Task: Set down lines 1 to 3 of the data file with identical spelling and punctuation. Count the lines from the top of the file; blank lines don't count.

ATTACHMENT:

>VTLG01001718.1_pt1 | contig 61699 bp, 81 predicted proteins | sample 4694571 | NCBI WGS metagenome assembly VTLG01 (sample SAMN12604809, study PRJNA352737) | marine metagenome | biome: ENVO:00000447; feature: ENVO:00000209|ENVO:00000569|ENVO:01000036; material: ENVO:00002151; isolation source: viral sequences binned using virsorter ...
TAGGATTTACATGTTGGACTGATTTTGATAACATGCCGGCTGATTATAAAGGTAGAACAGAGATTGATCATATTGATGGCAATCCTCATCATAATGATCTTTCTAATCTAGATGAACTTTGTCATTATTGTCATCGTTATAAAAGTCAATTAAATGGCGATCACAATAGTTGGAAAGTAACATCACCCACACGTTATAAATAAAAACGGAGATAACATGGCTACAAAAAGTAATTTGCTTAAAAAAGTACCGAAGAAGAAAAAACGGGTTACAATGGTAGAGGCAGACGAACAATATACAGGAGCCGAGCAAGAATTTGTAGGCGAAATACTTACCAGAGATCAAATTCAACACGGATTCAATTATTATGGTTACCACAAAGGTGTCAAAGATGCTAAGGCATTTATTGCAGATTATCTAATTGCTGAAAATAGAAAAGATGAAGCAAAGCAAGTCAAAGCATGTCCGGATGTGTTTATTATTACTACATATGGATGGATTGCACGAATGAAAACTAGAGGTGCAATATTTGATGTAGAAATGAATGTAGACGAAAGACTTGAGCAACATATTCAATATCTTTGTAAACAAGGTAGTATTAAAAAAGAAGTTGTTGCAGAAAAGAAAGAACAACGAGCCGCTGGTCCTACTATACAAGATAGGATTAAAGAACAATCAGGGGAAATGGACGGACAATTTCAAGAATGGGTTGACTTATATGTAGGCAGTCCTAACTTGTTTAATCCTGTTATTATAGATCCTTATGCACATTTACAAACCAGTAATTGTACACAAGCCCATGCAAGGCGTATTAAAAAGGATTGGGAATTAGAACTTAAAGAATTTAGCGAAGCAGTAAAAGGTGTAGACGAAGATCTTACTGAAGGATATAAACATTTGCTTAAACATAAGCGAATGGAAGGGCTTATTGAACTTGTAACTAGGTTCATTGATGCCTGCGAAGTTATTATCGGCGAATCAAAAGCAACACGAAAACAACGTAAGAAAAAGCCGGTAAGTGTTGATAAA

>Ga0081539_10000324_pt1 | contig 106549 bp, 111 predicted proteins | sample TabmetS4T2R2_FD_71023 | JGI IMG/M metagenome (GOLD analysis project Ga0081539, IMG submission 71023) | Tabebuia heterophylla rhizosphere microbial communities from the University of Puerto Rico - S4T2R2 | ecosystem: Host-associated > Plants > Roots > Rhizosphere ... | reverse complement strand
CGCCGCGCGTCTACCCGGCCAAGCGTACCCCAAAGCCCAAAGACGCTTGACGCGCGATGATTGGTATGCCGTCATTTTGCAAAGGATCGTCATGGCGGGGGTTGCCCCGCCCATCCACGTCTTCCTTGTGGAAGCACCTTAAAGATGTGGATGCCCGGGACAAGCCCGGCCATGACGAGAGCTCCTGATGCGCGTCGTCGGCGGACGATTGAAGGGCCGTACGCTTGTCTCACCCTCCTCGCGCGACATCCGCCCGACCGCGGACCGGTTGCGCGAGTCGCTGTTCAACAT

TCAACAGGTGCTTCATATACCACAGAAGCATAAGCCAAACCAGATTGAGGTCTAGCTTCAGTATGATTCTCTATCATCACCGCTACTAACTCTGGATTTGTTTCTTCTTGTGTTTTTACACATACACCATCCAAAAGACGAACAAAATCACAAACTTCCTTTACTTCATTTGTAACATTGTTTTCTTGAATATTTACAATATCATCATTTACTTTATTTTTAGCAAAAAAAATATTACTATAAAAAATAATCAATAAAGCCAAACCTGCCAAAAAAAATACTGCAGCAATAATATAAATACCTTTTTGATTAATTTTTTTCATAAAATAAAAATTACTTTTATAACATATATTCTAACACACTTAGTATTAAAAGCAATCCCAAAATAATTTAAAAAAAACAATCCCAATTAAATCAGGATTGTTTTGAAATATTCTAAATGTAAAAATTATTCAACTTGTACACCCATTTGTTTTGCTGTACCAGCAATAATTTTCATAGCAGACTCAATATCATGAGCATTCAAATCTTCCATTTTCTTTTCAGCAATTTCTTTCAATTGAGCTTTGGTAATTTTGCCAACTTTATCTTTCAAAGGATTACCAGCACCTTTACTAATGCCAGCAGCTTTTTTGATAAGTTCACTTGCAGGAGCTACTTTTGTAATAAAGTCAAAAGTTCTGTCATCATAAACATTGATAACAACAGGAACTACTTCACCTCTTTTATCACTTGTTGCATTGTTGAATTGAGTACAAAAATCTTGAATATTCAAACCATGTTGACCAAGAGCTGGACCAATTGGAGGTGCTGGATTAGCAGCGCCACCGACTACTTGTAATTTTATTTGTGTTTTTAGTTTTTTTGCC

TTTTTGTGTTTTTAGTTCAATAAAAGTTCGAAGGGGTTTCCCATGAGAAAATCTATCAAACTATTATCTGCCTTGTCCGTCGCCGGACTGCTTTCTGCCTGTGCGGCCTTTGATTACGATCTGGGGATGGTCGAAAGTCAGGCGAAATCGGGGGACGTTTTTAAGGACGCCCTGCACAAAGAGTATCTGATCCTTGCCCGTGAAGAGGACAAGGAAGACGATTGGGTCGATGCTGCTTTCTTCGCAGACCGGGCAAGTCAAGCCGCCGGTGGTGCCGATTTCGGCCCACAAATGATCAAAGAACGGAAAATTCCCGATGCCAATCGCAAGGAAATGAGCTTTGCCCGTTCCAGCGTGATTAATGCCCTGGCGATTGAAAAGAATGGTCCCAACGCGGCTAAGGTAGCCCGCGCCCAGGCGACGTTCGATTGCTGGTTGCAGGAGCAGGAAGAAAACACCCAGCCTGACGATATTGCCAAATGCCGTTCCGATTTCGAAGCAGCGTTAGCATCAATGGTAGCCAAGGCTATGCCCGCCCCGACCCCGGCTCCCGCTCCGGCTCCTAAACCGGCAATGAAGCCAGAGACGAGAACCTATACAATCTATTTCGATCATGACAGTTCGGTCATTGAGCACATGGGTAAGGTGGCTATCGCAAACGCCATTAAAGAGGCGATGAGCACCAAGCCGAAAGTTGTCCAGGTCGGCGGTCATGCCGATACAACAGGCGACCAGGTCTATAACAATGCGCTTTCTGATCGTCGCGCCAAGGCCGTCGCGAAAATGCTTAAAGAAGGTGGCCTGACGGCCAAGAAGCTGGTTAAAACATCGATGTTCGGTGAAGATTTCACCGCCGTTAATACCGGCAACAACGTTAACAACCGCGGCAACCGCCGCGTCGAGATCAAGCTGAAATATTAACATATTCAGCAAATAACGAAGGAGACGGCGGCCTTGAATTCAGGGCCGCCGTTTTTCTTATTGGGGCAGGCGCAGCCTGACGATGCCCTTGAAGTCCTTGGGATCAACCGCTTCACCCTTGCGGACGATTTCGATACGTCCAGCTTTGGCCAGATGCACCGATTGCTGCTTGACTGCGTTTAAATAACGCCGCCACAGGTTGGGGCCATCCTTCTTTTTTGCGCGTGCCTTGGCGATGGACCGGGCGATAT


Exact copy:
>VTLG01001718.1_pt1 | contig 61699 bp, 81 predicted proteins | sample 4694571 | NCBI WGS metagenome assembly VTLG01 (sample SAMN12604809, study PRJNA352737) | marine metagenome | biome: ENVO:00000447; feature: ENVO:00000209|ENVO:00000569|ENVO:01000036; material: ENVO:00002151; isolation source: viral sequences binned using virsorter ...
TAGGATTTACATGTTGGACTGATTTTGATAACATGCCGGCTGATTATAAAGGTAGAACAGAGATTGATCATATTGATGGCAATCCTCATCATAATGATCTTTCTAATCTAGATGAACTTTGTCATTATTGTCATCGTTATAAAAGTCAATTAAATGGCGATCACAATAGTTGGAAAGTAACATCACCCACACGTTATAAATAAAAACGGAGATAACATGGCTACAAAAAGTAATTTGCTTAAAAAAGTACCGAAGAAGAAAAAACGGGTTACAATGGTAGAGGCAGACGAACAATATACAGGAGCCGAGCAAGAATTTGTAGGCGAAATACTTACCAGAGATCAAATTCAACACGGATTCAATTATTATGGTTACCACAAAGGTGTCAAAGATGCTAAGGCATTTATTGCAGATTATCTAATTGCTGAAAATAGAAAAGATGAAGCAAAGCAAGTCAAAGCATGTCCGGATGTGTTTATTATTACTACATATGGATGGATTGCACGAATGAAAACTAGAGGTGCAATATTTGATGTAGAAATGAATGTAGACGAAAGACTTGAGCAACATATTCAATATCTTTGTAAACAAGGTAGTATTAAAAAAGAAGTTGTTGCAGAAAAGAAAGAACAACGAGCCGCTGGTCCTACTATACAAGATAGGATTAAAGAACAATCAGGGGAAATGGACGGACAATTTCAAGAATGGGTTGACTTATATGTAGGCAGTCCTAACTTGTTTAATCCTGTTATTATAGATCCTTATGCACATTTACAAACCAGTAATTGTACACAAGCCCATGCAAGGCGTATTAAAAAGGATTGGGAATTAGAACTTAAAGAATTTAGCGAAGCAGTAAAAGGTGTAGACGAAGATCTTACTGAAGGATATAAACATTTGCTTAAACATAAGCGAATGGAAGGGCTTATTGAACTTGTAACTAGGTTCATTGATGCCTGCGAAGTTATTATCGGCGAATCAAAAGCAACACGAAAACAACGTAAGAAAAAGCCGGTAAGTGTTGATAAA

>Ga0081539_10000324_pt1 | contig 106549 bp, 111 predicted proteins | sample TabmetS4T2R2_FD_71023 | JGI IMG/M metagenome (GOLD analysis project Ga0081539, IMG submission 71023) | Tabebuia heterophylla rhizosphere microbial communities from the University of Puerto Rico - S4T2R2 | ecosystem: Host-associated > Plants > Roots > Rhizosphere ... | reverse complement strand